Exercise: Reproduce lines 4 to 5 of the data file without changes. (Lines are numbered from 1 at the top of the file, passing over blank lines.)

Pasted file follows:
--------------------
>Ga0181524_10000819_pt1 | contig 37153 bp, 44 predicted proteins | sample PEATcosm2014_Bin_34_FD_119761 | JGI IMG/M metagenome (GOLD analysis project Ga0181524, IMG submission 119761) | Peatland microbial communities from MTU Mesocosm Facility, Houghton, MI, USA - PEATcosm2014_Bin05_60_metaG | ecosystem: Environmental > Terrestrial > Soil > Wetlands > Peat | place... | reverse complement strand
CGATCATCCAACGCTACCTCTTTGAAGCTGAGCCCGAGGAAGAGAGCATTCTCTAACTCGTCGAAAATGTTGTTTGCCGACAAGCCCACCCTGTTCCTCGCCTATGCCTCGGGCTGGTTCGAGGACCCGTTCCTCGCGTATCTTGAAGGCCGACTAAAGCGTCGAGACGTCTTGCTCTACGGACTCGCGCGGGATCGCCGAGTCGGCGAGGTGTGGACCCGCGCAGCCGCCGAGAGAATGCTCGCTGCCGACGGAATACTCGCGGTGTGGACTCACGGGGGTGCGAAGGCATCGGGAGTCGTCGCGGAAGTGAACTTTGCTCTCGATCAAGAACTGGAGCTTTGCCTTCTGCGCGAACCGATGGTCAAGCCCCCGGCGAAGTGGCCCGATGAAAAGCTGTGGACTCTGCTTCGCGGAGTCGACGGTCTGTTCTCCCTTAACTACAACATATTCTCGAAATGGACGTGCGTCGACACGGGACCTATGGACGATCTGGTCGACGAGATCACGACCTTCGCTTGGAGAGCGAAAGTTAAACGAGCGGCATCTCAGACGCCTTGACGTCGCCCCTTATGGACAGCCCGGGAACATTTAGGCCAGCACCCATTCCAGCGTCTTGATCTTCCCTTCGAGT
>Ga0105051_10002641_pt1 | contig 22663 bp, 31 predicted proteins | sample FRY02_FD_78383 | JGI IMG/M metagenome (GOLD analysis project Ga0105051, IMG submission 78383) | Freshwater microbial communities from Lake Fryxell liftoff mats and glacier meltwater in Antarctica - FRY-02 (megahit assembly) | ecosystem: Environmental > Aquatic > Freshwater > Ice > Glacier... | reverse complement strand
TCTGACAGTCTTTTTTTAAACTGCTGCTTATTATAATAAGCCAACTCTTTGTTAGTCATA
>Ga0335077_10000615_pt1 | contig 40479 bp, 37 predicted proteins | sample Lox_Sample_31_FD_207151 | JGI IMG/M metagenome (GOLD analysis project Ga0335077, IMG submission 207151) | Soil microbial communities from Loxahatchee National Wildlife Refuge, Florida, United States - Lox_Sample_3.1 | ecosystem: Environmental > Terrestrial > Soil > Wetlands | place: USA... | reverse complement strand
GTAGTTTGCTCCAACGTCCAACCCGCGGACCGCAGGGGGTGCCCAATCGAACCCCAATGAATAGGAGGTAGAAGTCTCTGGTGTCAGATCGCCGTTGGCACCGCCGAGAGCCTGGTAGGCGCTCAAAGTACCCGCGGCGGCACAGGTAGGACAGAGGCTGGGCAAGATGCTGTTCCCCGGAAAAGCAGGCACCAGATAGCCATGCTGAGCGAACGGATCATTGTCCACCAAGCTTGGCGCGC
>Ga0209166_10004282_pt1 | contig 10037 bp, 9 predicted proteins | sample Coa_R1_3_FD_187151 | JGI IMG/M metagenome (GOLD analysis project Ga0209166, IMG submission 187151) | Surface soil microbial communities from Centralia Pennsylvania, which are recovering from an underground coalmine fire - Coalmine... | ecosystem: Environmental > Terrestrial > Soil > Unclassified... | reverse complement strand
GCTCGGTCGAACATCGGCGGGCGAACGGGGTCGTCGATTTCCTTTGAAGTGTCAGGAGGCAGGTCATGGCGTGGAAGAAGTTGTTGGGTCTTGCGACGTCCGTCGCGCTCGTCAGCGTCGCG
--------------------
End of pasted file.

TCTGACAGTCTTTTTTTAAACTGCTGCTTATTATAATAAGCCAACTCTTTGTTAGTCATA
>Ga0335077_10000615_pt1 | contig 40479 bp, 37 predicted proteins | sample Lox_Sample_31_FD_207151 | JGI IMG/M metagenome (GOLD analysis project Ga0335077, IMG submission 207151) | Soil microbial communities from Loxahatchee National Wildlife Refuge, Florida, United States - Lox_Sample_3.1 | ecosystem: Environmental > Terrestrial > Soil > Wetlands | place: USA... | reverse complement strand